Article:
As a rule of thumb, you will need to address all the comments in the referee reports. If not, the paper could be rejected. Addressing the comments can be a time-consuming task and sometimes authors will take months to address the comments. It is best to read the comments the first time and read them again a few days later. You will be surprised that after a few days, the comments start to make more sense especially after dealing with the initial blow of receiving them. Then, start addressing the comments. Here are some suggested guidelines to address the comments by the referees:
- If the referee suggests a change that improves the paper, then just make the change.
- If the referee suggests a change that does improve the paper on the margin, then just make the change.
- If the referee suggests a change that does not improve the paper, but this change provides no harm to the content of the paper, then just make the change.
- If the referee suggests a change that does not fit any of the above, then do not make the change and provide your reasoning in your letter to the editor.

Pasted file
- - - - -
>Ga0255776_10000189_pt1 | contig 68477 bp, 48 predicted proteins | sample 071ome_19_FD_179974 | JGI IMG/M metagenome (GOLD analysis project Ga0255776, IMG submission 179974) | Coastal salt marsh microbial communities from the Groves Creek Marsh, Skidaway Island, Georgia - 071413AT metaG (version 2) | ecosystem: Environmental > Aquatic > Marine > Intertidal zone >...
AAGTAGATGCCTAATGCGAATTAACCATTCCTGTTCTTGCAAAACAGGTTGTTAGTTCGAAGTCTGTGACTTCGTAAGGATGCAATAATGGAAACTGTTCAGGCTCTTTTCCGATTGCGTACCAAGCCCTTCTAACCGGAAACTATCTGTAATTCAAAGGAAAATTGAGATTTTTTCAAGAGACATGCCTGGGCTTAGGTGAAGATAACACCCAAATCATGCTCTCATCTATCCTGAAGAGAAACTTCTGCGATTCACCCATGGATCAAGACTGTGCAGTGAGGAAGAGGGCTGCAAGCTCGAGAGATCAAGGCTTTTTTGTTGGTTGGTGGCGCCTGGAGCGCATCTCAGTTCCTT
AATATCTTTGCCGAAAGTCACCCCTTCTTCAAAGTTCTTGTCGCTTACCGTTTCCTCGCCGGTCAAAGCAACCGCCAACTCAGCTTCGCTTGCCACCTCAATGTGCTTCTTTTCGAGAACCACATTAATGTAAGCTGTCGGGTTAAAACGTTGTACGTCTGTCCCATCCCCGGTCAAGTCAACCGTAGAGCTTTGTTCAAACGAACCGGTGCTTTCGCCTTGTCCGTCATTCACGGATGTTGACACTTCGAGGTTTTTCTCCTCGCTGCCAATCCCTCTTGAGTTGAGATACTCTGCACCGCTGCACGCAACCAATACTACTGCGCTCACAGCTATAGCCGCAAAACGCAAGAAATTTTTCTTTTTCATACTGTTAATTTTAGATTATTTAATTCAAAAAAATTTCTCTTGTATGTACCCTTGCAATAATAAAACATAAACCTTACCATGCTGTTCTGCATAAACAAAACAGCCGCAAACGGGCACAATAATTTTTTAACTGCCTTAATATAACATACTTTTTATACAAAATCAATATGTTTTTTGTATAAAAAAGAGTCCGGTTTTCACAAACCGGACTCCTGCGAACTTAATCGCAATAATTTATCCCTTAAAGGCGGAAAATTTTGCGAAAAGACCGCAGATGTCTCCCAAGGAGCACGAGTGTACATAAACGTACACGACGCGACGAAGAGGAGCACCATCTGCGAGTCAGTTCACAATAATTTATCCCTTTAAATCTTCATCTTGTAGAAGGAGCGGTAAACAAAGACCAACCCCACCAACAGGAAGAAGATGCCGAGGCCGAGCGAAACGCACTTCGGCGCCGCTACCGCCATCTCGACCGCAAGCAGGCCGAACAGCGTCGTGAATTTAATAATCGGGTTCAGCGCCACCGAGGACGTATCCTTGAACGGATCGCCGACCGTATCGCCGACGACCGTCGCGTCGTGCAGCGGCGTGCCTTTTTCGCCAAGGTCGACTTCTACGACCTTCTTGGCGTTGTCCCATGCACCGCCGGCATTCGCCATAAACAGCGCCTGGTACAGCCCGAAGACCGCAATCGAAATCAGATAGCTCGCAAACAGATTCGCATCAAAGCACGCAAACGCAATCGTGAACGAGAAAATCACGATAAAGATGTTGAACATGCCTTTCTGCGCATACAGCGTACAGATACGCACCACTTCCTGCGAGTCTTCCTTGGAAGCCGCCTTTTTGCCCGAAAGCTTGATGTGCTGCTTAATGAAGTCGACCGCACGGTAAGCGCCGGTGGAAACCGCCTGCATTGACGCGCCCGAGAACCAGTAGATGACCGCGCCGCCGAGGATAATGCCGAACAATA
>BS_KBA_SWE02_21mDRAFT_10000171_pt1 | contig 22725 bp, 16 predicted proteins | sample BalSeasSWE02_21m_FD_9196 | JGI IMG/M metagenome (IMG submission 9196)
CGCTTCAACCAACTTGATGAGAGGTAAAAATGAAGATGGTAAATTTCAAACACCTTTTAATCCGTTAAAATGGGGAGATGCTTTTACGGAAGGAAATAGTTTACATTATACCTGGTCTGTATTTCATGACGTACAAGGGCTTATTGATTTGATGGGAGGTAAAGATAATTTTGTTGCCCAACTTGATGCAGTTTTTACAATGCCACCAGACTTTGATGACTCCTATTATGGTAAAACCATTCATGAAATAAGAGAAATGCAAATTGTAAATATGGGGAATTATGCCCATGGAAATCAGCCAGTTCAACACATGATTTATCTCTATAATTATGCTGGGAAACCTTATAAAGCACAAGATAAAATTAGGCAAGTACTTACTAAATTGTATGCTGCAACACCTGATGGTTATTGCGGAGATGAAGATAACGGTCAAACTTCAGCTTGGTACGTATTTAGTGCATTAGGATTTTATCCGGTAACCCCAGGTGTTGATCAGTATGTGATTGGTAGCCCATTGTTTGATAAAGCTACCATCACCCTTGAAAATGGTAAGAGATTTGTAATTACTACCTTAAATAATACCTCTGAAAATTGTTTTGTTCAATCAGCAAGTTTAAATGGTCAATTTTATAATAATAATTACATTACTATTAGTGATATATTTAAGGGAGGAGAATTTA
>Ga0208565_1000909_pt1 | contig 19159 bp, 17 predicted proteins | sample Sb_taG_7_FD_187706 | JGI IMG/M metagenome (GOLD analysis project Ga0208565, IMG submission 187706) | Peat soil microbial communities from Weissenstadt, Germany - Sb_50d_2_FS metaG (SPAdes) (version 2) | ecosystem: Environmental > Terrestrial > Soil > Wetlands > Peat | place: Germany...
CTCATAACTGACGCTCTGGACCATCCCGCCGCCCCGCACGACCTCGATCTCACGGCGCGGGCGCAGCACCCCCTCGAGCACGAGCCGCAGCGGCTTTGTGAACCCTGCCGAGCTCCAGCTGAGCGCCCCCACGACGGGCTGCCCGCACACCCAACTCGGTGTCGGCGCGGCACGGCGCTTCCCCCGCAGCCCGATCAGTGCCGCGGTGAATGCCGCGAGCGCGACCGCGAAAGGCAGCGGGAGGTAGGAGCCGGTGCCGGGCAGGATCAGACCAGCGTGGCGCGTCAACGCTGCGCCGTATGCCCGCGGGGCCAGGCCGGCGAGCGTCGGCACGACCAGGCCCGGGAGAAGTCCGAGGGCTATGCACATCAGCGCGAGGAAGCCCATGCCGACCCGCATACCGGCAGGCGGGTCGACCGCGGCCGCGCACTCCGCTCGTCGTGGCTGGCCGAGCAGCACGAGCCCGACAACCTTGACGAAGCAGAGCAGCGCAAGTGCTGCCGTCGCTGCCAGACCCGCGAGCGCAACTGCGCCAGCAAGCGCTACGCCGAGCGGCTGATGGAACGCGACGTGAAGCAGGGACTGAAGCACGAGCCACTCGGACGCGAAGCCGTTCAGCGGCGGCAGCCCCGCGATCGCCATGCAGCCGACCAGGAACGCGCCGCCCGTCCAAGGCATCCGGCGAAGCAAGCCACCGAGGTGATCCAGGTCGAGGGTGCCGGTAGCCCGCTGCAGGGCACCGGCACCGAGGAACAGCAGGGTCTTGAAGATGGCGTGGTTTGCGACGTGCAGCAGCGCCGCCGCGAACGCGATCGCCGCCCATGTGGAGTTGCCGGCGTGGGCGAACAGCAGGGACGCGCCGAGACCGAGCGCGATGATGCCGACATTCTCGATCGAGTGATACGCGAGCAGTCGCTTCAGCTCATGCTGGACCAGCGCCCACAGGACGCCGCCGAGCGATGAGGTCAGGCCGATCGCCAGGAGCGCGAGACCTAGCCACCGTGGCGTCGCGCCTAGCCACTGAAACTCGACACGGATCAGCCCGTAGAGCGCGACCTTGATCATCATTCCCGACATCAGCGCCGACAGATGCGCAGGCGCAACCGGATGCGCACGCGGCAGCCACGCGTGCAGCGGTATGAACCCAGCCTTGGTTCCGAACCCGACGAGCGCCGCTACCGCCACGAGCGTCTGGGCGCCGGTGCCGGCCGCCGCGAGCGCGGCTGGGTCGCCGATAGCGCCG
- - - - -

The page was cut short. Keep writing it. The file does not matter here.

The above guidelines minimize the agony of addressing referee’s comments. Remember, you are trying to publish your work; antagonizing the referees and editor with disagreements will not get you to that end goal. Try to set time aside to incorporate the comments and attempt to do them within a week. Then, put the revised paper aside for a few days and read it again in a few days to make sure the revisions fit what the referees are asking.
These are the most common roadblocks when doing research. If you ever have a roadblock, reach out to your colleagues or even your research center chair. Such assistance can provide valuable information that can lead you to your goal of getting a paper published in a peer reviewed journal.